Every Tech Firm Should Be Trying To Please Women, Microsoft Researcher Says

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Blaise Aguera y Arcas

Business Insider/Julie Bort

Microsoft's Blaise Aguera y Arcas

Lately, Microsoft Research fellow, Blaise Aguera y Arcas has been studying the future of tech.

One surprising prediction he makes: women will be a bigger market for tech than men within the next few years.

So he said when speaking at a Microsoft event in Tel Aviv, Israel. Distinguished engineer Aguera y Arcas is the architect of Bing Maps and Bing Mobile best known for creating photo search tool Seadragon Software, bought by Microsoft in 2006. He's also known for his popular Ted Talk on 3D photo modeling software Photosynth.

Even though women make less money than men today, more women are graduating college. This is causing their incomes to rise faster then men's. So by 2020, women could (and should) have bigger salaries and more disposal income.

"I've heard some nonsense that college isn't worth anything and its better to just found a startup," he said, referring to the long list of tech founders (including Bill Gates) that never finished college. "That's rubbish as far as I can see. All the data shows college earns you way more money over your career," he says, about $20,000 per year for every year of college.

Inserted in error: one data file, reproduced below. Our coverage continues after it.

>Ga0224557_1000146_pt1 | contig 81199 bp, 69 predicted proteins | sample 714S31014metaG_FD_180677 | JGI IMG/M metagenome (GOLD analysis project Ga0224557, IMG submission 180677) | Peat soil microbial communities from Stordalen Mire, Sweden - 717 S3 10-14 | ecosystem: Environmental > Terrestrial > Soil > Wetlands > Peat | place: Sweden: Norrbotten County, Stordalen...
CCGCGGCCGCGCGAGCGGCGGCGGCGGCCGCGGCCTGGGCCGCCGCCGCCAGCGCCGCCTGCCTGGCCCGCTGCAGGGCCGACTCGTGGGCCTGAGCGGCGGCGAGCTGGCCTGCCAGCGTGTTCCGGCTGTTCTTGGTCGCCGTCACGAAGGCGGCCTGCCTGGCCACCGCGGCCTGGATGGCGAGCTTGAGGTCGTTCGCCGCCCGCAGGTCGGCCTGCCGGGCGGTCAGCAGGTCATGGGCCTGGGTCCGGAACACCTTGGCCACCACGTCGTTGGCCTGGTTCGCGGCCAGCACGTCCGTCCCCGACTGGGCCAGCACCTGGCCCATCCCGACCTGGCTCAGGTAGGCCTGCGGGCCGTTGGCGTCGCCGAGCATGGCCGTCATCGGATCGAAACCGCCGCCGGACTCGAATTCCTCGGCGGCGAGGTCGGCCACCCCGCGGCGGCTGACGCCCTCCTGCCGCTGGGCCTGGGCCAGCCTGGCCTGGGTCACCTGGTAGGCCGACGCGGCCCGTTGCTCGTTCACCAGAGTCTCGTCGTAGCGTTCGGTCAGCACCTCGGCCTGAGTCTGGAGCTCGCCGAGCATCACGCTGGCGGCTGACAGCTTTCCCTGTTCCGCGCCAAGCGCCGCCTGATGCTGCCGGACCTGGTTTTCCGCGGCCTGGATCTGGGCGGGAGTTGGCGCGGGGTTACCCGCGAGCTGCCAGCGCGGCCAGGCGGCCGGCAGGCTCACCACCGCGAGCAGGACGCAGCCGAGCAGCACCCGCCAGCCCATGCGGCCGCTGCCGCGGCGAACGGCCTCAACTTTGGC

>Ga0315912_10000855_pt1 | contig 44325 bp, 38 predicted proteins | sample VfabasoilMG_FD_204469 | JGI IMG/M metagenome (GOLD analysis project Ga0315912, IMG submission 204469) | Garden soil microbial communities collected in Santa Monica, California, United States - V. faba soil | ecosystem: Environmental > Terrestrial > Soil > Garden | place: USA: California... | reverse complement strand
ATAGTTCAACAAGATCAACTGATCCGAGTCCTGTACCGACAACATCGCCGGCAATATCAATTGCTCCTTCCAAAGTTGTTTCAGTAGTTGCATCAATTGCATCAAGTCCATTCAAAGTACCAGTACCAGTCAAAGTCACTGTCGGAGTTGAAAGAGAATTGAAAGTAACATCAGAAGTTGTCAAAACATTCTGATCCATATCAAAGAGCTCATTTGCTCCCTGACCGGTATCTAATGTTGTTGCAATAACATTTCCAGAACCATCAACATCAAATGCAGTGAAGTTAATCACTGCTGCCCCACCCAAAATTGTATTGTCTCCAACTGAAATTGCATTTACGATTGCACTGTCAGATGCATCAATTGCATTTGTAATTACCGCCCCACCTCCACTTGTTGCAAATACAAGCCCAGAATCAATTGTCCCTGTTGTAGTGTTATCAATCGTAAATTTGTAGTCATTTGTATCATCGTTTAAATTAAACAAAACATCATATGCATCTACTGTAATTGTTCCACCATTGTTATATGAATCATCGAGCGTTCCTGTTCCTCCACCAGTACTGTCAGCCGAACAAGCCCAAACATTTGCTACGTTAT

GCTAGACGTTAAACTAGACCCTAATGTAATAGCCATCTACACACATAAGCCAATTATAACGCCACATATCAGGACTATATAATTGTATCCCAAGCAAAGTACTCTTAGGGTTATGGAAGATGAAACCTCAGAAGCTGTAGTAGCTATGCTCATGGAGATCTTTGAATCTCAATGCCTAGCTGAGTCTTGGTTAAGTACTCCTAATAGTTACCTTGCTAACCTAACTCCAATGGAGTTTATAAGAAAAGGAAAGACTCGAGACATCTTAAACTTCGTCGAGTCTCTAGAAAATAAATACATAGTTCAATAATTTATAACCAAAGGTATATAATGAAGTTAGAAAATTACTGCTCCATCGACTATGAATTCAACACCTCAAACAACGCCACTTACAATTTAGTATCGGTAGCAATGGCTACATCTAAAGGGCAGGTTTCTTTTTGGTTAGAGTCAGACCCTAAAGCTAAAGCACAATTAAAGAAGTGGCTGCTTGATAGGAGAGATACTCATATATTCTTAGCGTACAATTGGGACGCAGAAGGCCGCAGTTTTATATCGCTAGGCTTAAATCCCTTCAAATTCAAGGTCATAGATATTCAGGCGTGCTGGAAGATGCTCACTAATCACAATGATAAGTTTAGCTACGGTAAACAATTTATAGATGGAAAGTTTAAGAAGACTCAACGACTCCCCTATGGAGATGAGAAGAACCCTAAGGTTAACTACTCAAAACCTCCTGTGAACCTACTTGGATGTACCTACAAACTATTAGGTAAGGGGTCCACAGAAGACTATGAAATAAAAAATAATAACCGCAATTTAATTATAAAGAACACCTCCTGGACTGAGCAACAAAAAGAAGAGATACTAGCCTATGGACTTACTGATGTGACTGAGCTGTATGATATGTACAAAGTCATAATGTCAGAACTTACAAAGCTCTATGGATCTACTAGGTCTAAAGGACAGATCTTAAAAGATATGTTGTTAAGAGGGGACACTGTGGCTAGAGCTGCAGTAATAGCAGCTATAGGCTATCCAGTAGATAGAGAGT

It's up to the tech world to be building products to make women want to spend more of their money on tech. Yet, very few women are entering engineering, so men today are still designing most of the world's tech and they're often designing it like they'll be selling it to other men.

For example, a mobile app today might vibrate as an alert. It assumes the user is carrying the phone in his pocket like most men do. But most women keep their smartphones in their purses because they often don't have pockets. And that's just one woman-specific design issue.

The solution? "If you can, hire women engineers and CEOs," he advises. Barring that, every tech designer should find a way to get feedback from women, such as using "ethnography" analytics tools.

(Disclosure: Microsoft paid some of the travel expenses for Business Insider to attend this event.)



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